Who is my neighbor? I've been pondering this thought lately, and a few scenarios come to mind. Jesus seems to sum up the matter of our neighbors upon the earth in a manner so succinct and so all-encompassing all at once, by relating the parable of the Good Samaritan in Luke 10. Don't we all have trouble with a neighbor next door? All the more a person who dresses funny, smells funny, has a different standard of rules...Jesus helps us to see that our neighbor is the person of any ethnicity...of any political or economic or theological background...from any neighborhood, near or far...and as I thought about it (even while reading an unrelated book, various verses interrupted my thoughts, so I kept notes), the exhortation to love your neighbor is found not just in that passage but throughout the Scriptures. The passage that I think most clearly displays what Jesus is proposing is in Matthew 25:31-46:
"But when the Son of Man comes in His glory, and all the angels with Him, then He will sit on His glorious throne. All the nations will be gathered before Him; and He will separate them from one another, as the shepherd separates the sheep from the goats; and He will put the sheep on His right, and the goats on the left.
"Then the King will say to those on His right, 'Come, you who are blessed of My Father, inherit the kingdom prepared for you from the foundation of the world. 'For I was hungry, and you gave Me something to eat; I was thirsty, and you gave Me something to drink; I was a stranger, and you invited Me in; naked, and you clothed Me; I was sick, and you visited Me; I was in prison, and you came to Me.'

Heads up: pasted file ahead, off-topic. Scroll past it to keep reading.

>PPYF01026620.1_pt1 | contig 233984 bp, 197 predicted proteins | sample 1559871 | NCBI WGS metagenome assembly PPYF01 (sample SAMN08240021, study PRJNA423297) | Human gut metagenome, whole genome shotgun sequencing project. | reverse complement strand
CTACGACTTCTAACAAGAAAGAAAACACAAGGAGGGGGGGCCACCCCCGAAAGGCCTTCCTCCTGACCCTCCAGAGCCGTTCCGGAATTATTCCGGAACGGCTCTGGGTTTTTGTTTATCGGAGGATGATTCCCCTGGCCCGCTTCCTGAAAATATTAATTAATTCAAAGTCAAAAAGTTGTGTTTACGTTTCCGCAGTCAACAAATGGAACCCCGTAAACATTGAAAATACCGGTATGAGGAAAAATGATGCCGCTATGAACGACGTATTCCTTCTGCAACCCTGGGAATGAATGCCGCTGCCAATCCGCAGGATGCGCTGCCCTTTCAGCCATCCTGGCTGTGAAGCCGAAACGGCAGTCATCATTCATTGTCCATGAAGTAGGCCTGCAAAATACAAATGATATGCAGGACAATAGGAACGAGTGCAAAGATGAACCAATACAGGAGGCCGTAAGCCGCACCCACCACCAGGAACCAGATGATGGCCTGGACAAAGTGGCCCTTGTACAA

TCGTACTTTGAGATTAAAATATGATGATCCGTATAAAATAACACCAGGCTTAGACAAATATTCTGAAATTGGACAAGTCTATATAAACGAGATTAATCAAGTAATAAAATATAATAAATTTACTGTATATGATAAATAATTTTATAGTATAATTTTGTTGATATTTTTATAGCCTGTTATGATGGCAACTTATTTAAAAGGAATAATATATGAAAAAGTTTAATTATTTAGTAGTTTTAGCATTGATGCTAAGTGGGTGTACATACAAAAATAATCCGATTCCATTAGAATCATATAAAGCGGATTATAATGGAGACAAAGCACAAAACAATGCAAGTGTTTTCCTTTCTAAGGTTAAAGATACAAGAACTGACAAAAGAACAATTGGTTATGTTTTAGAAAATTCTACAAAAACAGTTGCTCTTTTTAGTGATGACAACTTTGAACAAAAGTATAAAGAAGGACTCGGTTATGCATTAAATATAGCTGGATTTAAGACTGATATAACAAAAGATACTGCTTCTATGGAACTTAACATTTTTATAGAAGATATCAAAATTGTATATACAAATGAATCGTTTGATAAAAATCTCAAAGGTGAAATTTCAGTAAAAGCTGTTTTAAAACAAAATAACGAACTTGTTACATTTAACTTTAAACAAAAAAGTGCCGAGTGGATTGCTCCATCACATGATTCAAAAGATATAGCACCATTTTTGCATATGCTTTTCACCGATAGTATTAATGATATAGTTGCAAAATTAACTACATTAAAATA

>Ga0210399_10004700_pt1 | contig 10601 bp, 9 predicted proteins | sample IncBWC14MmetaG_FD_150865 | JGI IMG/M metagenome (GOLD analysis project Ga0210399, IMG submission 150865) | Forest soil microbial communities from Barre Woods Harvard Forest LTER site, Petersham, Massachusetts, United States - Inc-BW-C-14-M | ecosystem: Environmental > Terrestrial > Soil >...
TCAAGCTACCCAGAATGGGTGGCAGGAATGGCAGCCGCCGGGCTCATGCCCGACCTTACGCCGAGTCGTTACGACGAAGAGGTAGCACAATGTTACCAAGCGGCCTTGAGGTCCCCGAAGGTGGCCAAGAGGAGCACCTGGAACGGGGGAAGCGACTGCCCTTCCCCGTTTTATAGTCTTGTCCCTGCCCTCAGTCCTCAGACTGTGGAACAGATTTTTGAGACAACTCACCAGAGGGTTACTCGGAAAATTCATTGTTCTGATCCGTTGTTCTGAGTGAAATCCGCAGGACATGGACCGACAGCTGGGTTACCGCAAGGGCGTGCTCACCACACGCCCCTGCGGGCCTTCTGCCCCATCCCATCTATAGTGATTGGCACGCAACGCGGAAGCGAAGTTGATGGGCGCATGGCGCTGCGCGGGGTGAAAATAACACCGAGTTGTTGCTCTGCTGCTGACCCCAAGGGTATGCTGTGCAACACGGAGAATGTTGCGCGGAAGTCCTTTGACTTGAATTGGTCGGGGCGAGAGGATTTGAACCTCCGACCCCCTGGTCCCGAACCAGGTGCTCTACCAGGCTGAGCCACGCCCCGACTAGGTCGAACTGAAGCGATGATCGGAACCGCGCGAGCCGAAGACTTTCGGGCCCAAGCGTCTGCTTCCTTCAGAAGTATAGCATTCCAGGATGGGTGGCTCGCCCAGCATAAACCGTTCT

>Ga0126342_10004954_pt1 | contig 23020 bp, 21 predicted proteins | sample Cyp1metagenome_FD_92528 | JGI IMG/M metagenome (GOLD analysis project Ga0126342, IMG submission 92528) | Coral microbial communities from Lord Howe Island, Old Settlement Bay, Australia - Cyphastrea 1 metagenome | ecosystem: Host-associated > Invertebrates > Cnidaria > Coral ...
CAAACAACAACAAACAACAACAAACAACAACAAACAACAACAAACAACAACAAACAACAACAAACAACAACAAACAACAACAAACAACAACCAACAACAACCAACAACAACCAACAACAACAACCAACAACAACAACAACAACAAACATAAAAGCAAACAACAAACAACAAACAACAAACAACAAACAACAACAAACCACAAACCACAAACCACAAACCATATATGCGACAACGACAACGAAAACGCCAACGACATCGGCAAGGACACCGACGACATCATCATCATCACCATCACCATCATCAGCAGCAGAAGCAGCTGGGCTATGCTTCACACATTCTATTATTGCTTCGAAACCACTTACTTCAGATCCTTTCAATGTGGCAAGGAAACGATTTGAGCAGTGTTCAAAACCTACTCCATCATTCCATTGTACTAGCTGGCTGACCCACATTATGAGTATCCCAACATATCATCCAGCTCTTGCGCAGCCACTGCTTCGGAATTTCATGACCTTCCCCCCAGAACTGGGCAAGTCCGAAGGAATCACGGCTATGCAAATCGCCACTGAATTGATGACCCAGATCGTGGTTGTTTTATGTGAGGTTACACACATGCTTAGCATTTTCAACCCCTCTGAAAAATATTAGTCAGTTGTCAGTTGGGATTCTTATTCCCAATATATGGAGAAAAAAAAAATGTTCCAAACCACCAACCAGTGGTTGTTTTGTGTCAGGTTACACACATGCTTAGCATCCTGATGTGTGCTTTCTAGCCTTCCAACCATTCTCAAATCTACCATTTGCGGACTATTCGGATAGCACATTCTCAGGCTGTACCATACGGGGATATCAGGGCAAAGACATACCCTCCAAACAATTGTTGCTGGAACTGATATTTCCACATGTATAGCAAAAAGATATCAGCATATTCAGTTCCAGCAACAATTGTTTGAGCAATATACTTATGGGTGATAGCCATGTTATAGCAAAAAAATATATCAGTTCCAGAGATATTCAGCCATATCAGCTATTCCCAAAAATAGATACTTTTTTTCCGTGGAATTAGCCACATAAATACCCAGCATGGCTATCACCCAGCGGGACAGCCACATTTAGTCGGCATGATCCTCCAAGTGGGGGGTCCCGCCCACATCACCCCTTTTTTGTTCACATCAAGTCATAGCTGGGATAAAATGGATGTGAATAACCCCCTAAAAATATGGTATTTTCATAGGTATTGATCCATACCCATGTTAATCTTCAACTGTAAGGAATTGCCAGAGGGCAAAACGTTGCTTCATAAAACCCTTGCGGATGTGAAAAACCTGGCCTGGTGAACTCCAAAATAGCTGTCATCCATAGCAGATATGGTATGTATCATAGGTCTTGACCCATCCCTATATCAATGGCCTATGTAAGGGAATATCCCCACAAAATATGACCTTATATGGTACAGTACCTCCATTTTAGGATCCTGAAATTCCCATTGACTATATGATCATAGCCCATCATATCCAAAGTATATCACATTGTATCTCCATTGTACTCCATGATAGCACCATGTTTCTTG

"Then the righteous will answer Him, 'Lord, when did we see You hungry, and feed You, or thirsty, and give You something to drink? 'And when did we see You a stranger, and invite You in, or naked, and clothe You? When did we see You sick, or in prison, and come to You?' "The King will answer and say to them, 'Truly I say to you, to the extent that you did it to one of these brothers of Mine, even the least of them, you did it to Me.'
"Then He will also say to those on His left, 'Depart from Me, accursed ones, into the eternal fire which has been prepared for the devil and his angels; for I was hungry, and you gave Me nothing to eat; I was thirsty, and you gave Me nothing to drink; I was a stranger, and you did not invite Me in; naked, and you did not clothe Me; sick, and in prison, and you did not visit Me.' "Then they themselves also will answer, 'Lord, when did we see You hungry, or thirsty, or a stranger, or naked, or sick, or in prison, and did not take care of You?' "Then He will answer them, 'Truly I say to you, to the extent that you did not do it to one of the least of these, you did not do it to Me.' These will go away into eternal punishment, but the righteous into eternal life.'"